ABOUT THE DESIGN
What Remains Hidden (Is Still Known) started as a course led by Rinde Eckert at Emerson College, where 24 people of different theatrical backgrounds came together once a week with the goal to produce a fully devised piece of theater in five months. Starting from nothing, everyone danced, moved, and shared stories, until sequences and scenes started to form from that. Text was then devised for the physical world that was built. In the end, the piece was a movement and visual based piece that focused on memories and nostalgia of childhood.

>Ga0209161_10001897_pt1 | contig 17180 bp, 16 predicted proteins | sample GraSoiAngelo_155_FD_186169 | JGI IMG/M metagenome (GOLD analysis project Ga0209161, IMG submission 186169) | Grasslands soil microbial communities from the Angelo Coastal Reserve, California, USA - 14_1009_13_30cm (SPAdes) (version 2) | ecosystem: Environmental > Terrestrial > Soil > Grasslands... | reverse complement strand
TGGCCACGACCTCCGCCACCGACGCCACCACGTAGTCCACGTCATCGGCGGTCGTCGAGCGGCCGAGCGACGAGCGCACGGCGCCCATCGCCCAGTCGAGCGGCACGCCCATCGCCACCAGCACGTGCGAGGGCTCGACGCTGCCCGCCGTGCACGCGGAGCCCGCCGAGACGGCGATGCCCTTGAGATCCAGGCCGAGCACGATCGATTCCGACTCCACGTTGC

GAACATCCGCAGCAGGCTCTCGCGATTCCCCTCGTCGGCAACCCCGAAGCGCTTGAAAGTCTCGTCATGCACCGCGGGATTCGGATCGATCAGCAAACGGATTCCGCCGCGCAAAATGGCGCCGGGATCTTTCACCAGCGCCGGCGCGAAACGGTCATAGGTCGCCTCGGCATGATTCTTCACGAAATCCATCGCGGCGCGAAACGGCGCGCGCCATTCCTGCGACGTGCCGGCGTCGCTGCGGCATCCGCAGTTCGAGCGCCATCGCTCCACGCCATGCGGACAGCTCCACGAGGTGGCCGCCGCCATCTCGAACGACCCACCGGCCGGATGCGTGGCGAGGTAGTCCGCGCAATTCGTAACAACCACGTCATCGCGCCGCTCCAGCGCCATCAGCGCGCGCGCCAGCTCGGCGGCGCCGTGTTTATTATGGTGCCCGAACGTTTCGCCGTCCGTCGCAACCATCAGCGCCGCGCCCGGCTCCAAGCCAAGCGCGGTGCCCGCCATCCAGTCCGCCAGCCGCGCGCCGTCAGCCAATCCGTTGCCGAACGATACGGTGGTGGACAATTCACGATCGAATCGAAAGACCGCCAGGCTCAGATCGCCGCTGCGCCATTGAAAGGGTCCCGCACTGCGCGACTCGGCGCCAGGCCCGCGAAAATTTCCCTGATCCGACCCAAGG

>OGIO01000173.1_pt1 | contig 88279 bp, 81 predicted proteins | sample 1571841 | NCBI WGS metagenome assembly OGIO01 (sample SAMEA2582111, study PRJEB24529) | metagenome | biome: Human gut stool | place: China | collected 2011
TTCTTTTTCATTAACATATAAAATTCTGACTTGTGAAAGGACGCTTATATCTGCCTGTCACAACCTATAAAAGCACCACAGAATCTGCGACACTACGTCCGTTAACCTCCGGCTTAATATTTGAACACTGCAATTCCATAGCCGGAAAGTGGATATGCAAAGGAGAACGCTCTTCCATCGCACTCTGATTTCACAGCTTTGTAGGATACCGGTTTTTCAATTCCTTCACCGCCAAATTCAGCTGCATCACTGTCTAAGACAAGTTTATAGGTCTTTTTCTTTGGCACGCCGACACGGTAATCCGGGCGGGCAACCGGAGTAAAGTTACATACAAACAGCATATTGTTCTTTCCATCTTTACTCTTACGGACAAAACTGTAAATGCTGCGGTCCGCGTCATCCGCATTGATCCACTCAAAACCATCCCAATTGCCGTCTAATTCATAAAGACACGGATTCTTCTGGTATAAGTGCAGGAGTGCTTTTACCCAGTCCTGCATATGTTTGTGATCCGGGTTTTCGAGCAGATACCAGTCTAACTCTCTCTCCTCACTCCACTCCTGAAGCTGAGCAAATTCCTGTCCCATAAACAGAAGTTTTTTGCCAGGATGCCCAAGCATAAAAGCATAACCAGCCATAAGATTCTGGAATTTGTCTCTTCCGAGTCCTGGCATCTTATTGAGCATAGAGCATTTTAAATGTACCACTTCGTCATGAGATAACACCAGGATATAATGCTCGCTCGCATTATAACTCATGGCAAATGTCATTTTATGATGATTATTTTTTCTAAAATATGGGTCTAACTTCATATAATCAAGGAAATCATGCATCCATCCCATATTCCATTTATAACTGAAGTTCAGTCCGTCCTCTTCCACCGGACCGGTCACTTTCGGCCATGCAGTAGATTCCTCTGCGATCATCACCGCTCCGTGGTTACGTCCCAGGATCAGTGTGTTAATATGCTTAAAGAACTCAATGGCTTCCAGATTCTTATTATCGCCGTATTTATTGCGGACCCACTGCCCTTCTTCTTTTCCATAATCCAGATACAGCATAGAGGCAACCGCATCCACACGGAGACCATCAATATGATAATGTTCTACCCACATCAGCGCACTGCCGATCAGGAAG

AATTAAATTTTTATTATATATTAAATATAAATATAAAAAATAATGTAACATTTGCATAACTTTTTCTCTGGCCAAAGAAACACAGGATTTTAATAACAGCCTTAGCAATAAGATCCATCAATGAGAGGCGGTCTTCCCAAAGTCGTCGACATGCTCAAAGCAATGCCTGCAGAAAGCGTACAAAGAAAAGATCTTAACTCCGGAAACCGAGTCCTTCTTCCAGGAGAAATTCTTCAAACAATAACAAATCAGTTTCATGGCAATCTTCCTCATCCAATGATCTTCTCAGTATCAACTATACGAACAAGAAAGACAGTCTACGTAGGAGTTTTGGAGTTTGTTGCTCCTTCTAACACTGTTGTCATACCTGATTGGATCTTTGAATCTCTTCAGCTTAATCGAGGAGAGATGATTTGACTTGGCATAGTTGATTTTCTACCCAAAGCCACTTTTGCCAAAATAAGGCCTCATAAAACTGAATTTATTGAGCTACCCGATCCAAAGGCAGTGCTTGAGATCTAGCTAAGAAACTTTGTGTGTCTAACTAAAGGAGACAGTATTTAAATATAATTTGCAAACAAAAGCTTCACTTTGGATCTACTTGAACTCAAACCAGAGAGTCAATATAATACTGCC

As a devised work the design was always developing along with the piece itself. A huge factor in the design was the theater, it was staged in a black box theater that is nowhere near a box shape, it also has a old gnarly big brick wall that was a defining feature of the space. The design was originally rooted in the research from Rinde Eckert of traditional Japanese styles of theater, like Kabuki and Noh theatre. As the piece became more and more developed, seasons became a through line. Trees were then developed as a way to connect these two main ideas, and became an integral part of the design. The trees then formed a kind of proscenium that grounded us in the black box, up against the brick wall, with a stage for the piece to play upon.